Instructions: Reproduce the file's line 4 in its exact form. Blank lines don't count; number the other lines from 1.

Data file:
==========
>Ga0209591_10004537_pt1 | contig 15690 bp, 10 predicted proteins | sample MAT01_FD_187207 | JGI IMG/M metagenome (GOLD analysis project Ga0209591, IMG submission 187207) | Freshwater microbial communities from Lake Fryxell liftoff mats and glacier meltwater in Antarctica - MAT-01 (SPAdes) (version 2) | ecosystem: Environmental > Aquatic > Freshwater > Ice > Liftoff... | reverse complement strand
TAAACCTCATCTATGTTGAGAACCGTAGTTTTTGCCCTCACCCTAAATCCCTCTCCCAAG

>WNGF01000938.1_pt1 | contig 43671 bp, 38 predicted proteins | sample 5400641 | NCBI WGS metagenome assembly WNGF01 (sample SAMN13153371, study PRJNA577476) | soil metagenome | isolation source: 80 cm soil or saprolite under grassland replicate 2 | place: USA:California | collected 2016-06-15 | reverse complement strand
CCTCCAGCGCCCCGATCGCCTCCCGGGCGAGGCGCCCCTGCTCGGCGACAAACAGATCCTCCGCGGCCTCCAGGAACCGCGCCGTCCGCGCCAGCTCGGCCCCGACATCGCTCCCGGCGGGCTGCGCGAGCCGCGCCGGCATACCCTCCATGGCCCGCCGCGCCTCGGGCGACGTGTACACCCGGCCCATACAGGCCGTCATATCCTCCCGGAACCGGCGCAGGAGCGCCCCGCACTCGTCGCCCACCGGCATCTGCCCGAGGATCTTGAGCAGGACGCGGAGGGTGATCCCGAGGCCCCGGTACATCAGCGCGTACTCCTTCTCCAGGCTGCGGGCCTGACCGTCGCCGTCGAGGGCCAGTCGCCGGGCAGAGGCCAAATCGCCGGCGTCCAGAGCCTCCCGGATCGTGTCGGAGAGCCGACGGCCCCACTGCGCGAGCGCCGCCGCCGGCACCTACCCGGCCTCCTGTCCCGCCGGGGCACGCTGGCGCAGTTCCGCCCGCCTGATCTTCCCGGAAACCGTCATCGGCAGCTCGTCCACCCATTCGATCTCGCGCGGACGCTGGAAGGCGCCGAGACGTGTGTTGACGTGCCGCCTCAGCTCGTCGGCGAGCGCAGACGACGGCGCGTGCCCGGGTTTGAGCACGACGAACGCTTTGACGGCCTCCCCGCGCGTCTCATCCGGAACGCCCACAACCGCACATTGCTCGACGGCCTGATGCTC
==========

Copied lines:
CCTCCAGCGCCCCGATCGCCTCCCGGGCGAGGCGCCCCTGCTCGGCGACAAACAGATCCTCCGCGGCCTCCAGGAACCGCGCCGTCCGCGCCAGCTCGGCCCCGACATCGCTCCCGGCGGGCTGCGCGAGCCGCGCCGGCATACCCTCCATGGCCCGCCGCGCCTCGGGCGACGTGTACACCCGGCCCATACAGGCCGTCATATCCTCCCGGAACCGGCGCAGGAGCGCCCCGCACTCGTCGCCCACCGGCATCTGCCCGAGGATCTTGAGCAGGACGCGGAGGGTGATCCCGAGGCCCCGGTACATCAGCGCGTACTCCTTCTCCAGGCTGCGGGCCTGACCGTCGCCGTCGAGGGCCAGTCGCCGGGCAGAGGCCAAATCGCCGGCGTCCAGAGCCTCCCGGATCGTGTCGGAGAGCCGACGGCCCCACTGCGCGAGCGCCGCCGCCGGCACCTACCCGGCCTCCTGTCCCGCCGGGGCACGCTGGCGCAGTTCCGCCCGCCTGATCTTCCCGGAAACCGTCATCGGCAGCTCGTCCACCCATTCGATCTCGCGCGGACGCTGGAAGGCGCCGAGACGTGTGTTGACGTGCCGCCTCAGCTCGTCGGCGAGCGCAGACGACGGCGCGTGCCCGGGTTTGAGCACGACGAACGCTTTGACGGCCTCCCCGCGCGTCTCATCCGGAACGCCCACAACCGCACATTGCTCGACGGCCTGATGCTC